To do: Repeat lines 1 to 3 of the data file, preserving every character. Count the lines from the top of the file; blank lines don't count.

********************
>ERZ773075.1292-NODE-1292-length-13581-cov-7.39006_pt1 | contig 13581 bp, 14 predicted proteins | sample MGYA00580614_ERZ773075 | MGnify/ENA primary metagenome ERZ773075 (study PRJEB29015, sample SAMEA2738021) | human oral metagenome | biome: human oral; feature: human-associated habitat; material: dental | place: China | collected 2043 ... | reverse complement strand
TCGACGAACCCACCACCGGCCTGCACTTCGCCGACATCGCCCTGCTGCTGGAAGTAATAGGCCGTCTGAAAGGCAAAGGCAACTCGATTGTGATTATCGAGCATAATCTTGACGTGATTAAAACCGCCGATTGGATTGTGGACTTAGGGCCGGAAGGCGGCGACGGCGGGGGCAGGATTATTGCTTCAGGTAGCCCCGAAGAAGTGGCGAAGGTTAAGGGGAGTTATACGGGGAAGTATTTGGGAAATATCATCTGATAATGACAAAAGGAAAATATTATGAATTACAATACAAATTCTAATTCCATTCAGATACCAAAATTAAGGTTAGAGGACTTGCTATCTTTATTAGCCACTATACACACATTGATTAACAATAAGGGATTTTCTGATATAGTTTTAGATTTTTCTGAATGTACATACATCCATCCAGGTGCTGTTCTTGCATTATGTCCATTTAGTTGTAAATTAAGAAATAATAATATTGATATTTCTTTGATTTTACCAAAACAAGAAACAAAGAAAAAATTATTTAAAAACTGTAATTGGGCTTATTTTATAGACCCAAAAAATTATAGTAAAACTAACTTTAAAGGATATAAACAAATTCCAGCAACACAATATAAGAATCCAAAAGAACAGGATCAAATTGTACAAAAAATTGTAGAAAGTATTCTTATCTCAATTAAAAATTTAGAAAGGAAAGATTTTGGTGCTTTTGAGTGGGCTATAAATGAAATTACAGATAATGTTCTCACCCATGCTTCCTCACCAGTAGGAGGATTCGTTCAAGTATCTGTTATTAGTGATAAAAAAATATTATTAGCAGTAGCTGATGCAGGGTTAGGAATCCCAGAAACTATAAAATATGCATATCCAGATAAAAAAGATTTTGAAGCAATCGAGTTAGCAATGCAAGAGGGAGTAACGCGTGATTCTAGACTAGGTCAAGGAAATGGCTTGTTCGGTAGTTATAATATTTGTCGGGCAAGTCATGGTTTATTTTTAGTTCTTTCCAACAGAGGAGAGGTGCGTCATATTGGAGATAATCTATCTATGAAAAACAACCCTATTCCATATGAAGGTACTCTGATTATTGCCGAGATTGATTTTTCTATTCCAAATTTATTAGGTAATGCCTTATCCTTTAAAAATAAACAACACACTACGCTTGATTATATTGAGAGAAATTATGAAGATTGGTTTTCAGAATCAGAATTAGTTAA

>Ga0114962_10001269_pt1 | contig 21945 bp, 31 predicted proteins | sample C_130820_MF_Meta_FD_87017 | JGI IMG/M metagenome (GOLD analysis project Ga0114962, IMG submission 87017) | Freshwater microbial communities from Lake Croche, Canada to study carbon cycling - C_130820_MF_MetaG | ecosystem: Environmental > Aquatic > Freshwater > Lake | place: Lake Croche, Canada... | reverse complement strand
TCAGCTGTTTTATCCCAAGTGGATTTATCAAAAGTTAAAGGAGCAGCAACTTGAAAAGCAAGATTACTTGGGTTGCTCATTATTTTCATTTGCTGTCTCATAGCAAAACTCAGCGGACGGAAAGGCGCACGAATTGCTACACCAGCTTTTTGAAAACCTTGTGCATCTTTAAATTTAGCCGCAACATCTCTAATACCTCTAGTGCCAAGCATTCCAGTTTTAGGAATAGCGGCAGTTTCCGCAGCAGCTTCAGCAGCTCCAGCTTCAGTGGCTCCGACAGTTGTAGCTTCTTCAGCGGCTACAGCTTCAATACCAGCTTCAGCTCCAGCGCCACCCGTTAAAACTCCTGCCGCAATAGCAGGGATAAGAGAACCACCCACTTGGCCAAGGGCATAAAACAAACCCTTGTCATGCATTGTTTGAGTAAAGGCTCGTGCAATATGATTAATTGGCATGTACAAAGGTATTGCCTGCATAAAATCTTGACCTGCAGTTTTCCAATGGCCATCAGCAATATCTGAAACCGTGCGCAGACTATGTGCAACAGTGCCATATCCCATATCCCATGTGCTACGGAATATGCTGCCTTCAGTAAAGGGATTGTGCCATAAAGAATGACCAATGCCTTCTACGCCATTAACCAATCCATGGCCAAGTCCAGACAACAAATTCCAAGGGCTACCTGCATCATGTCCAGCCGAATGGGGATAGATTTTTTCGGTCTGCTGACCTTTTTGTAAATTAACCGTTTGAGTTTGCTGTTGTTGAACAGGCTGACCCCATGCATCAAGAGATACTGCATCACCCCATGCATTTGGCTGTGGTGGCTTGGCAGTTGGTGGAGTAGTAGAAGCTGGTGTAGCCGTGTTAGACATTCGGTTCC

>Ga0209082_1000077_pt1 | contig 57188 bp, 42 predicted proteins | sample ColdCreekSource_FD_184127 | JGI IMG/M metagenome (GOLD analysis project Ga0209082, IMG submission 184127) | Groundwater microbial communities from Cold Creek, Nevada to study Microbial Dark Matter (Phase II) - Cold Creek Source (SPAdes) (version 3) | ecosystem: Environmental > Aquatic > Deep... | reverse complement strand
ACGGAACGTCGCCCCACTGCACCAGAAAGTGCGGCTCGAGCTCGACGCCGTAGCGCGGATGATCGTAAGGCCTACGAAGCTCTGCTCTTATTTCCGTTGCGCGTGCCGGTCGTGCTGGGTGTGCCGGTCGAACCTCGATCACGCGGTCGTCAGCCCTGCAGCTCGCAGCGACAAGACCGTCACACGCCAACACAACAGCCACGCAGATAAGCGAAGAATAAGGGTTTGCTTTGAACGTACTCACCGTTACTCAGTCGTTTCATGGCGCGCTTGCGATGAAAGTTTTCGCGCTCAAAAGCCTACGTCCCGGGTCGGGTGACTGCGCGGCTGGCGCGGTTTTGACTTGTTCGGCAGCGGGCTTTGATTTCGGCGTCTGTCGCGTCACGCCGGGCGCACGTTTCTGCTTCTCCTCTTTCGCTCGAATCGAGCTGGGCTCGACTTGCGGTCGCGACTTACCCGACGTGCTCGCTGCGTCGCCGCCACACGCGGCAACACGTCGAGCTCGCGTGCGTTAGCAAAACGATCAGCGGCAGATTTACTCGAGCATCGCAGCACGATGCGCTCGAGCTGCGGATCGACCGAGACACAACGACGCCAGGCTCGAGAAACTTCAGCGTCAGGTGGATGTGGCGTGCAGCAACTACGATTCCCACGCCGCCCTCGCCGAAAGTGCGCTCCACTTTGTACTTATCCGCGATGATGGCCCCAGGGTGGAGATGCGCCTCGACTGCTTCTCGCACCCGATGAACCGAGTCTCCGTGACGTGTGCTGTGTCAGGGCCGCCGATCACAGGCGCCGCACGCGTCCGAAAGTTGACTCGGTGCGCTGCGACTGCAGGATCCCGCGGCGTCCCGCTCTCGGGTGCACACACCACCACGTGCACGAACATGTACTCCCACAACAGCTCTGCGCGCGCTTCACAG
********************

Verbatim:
>ERZ773075.1292-NODE-1292-length-13581-cov-7.39006_pt1 | contig 13581 bp, 14 predicted proteins | sample MGYA00580614_ERZ773075 | MGnify/ENA primary metagenome ERZ773075 (study PRJEB29015, sample SAMEA2738021) | human oral metagenome | biome: human oral; feature: human-associated habitat; material: dental | place: China | collected 2043 ... | reverse complement strand
TCGACGAACCCACCACCGGCCTGCACTTCGCCGACATCGCCCTGCTGCTGGAAGTAATAGGCCGTCTGAAAGGCAAAGGCAACTCGATTGTGATTATCGAGCATAATCTTGACGTGATTAAAACCGCCGATTGGATTGTGGACTTAGGGCCGGAAGGCGGCGACGGCGGGGGCAGGATTATTGCTTCAGGTAGCCCCGAAGAAGTGGCGAAGGTTAAGGGGAGTTATACGGGGAAGTATTTGGGAAATATCATCTGATAATGACAAAAGGAAAATATTATGAATTACAATACAAATTCTAATTCCATTCAGATACCAAAATTAAGGTTAGAGGACTTGCTATCTTTATTAGCCACTATACACACATTGATTAACAATAAGGGATTTTCTGATATAGTTTTAGATTTTTCTGAATGTACATACATCCATCCAGGTGCTGTTCTTGCATTATGTCCATTTAGTTGTAAATTAAGAAATAATAATATTGATATTTCTTTGATTTTACCAAAACAAGAAACAAAGAAAAAATTATTTAAAAACTGTAATTGGGCTTATTTTATAGACCCAAAAAATTATAGTAAAACTAACTTTAAAGGATATAAACAAATTCCAGCAACACAATATAAGAATCCAAAAGAACAGGATCAAATTGTACAAAAAATTGTAGAAAGTATTCTTATCTCAATTAAAAATTTAGAAAGGAAAGATTTTGGTGCTTTTGAGTGGGCTATAAATGAAATTACAGATAATGTTCTCACCCATGCTTCCTCACCAGTAGGAGGATTCGTTCAAGTATCTGTTATTAGTGATAAAAAAATATTATTAGCAGTAGCTGATGCAGGGTTAGGAATCCCAGAAACTATAAAATATGCATATCCAGATAAAAAAGATTTTGAAGCAATCGAGTTAGCAATGCAAGAGGGAGTAACGCGTGATTCTAGACTAGGTCAAGGAAATGGCTTGTTCGGTAGTTATAATATTTGTCGGGCAAGTCATGGTTTATTTTTAGTTCTTTCCAACAGAGGAGAGGTGCGTCATATTGGAGATAATCTATCTATGAAAAACAACCCTATTCCATATGAAGGTACTCTGATTATTGCCGAGATTGATTTTTCTATTCCAAATTTATTAGGTAATGCCTTATCCTTTAAAAATAAACAACACACTACGCTTGATTATATTGAGAGAAATTATGAAGATTGGTTTTCAGAATCAGAATTAGTTAA

>Ga0114962_10001269_pt1 | contig 21945 bp, 31 predicted proteins | sample C_130820_MF_Meta_FD_87017 | JGI IMG/M metagenome (GOLD analysis project Ga0114962, IMG submission 87017) | Freshwater microbial communities from Lake Croche, Canada to study carbon cycling - C_130820_MF_MetaG | ecosystem: Environmental > Aquatic > Freshwater > Lake | place: Lake Croche, Canada... | reverse complement strand